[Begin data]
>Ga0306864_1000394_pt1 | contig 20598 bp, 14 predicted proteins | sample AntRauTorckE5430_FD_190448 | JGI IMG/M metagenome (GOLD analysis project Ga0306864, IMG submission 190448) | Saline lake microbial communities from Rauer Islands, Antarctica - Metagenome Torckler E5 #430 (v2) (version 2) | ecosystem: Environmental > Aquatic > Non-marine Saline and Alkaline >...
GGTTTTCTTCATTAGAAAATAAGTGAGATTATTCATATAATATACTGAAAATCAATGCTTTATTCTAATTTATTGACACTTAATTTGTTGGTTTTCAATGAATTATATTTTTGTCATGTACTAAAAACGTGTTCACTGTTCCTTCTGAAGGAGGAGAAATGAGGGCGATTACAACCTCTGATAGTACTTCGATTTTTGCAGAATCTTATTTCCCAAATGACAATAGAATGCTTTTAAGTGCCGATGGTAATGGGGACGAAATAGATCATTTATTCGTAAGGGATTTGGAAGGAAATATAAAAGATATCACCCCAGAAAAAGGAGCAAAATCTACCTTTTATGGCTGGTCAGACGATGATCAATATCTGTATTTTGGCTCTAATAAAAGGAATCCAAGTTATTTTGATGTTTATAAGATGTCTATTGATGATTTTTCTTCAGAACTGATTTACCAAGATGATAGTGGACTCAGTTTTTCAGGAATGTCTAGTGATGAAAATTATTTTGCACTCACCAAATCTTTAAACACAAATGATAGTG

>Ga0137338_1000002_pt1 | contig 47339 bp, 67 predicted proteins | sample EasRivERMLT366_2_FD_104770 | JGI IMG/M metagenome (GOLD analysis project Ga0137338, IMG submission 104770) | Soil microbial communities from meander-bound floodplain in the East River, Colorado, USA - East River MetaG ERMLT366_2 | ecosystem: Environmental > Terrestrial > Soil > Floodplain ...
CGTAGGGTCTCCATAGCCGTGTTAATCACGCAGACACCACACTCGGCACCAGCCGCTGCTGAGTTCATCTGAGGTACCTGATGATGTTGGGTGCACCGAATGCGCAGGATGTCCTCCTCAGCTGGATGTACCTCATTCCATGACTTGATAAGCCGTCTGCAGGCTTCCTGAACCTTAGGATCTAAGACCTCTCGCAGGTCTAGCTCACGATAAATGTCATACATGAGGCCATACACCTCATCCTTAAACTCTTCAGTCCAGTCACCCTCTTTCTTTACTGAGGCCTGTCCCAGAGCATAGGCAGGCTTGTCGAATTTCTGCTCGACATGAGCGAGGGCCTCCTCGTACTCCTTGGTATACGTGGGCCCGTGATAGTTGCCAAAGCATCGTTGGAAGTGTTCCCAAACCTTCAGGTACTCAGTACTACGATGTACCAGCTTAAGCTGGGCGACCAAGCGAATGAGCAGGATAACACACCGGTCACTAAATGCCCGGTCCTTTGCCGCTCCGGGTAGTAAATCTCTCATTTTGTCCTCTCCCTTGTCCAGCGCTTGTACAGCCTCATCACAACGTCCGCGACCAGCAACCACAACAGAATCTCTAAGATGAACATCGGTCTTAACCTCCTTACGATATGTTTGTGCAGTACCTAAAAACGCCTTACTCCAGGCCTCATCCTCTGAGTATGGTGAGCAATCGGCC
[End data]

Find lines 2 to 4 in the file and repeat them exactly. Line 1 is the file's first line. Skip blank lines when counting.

GGTTTTCTTCATTAGAAAATAAGTGAGATTATTCATATAATATACTGAAAATCAATGCTTTATTCTAATTTATTGACACTTAATTTGTTGGTTTTCAATGAATTATATTTTTGTCATGTACTAAAAACGTGTTCACTGTTCCTTCTGAAGGAGGAGAAATGAGGGCGATTACAACCTCTGATAGTACTTCGATTTTTGCAGAATCTTATTTCCCAAATGACAATAGAATGCTTTTAAGTGCCGATGGTAATGGGGACGAAATAGATCATTTATTCGTAAGGGATTTGGAAGGAAATATAAAAGATATCACCCCAGAAAAAGGAGCAAAATCTACCTTTTATGGCTGGTCAGACGATGATCAATATCTGTATTTTGGCTCTAATAAAAGGAATCCAAGTTATTTTGATGTTTATAAGATGTCTATTGATGATTTTTCTTCAGAACTGATTTACCAAGATGATAGTGGACTCAGTTTTTCAGGAATGTCTAGTGATGAAAATTATTTTGCACTCACCAAATCTTTAAACACAAATGATAGTG

>Ga0137338_1000002_pt1 | contig 47339 bp, 67 predicted proteins | sample EasRivERMLT366_2_FD_104770 | JGI IMG/M metagenome (GOLD analysis project Ga0137338, IMG submission 104770) | Soil microbial communities from meander-bound floodplain in the East River, Colorado, USA - East River MetaG ERMLT366_2 | ecosystem: Environmental > Terrestrial > Soil > Floodplain ...
CGTAGGGTCTCCATAGCCGTGTTAATCACGCAGACACCACACTCGGCACCAGCCGCTGCTGAGTTCATCTGAGGTACCTGATGATGTTGGGTGCACCGAATGCGCAGGATGTCCTCCTCAGCTGGATGTACCTCATTCCATGACTTGATAAGCCGTCTGCAGGCTTCCTGAACCTTAGGATCTAAGACCTCTCGCAGGTCTAGCTCACGATAAATGTCATACATGAGGCCATACACCTCATCCTTAAACTCTTCAGTCCAGTCACCCTCTTTCTTTACTGAGGCCTGTCCCAGAGCATAGGCAGGCTTGTCGAATTTCTGCTCGACATGAGCGAGGGCCTCCTCGTACTCCTTGGTATACGTGGGCCCGTGATAGTTGCCAAAGCATCGTTGGAAGTGTTCCCAAACCTTCAGGTACTCAGTACTACGATGTACCAGCTTAAGCTGGGCGACCAAGCGAATGAGCAGGATAACACACCGGTCACTAAATGCCCGGTCCTTTGCCGCTCCGGGTAGTAAATCTCTCATTTTGTCCTCTCCCTTGTCCAGCGCTTGTACAGCCTCATCACAACGTCCGCGACCAGCAACCACAACAGAATCTCTAAGATGAACATCGGTCTTAACCTCCTTACGATATGTTTGTGCAGTACCTAAAAACGCCTTACTCCAGGCCTCATCCTCTGAGTATGGTGAGCAATCGGCC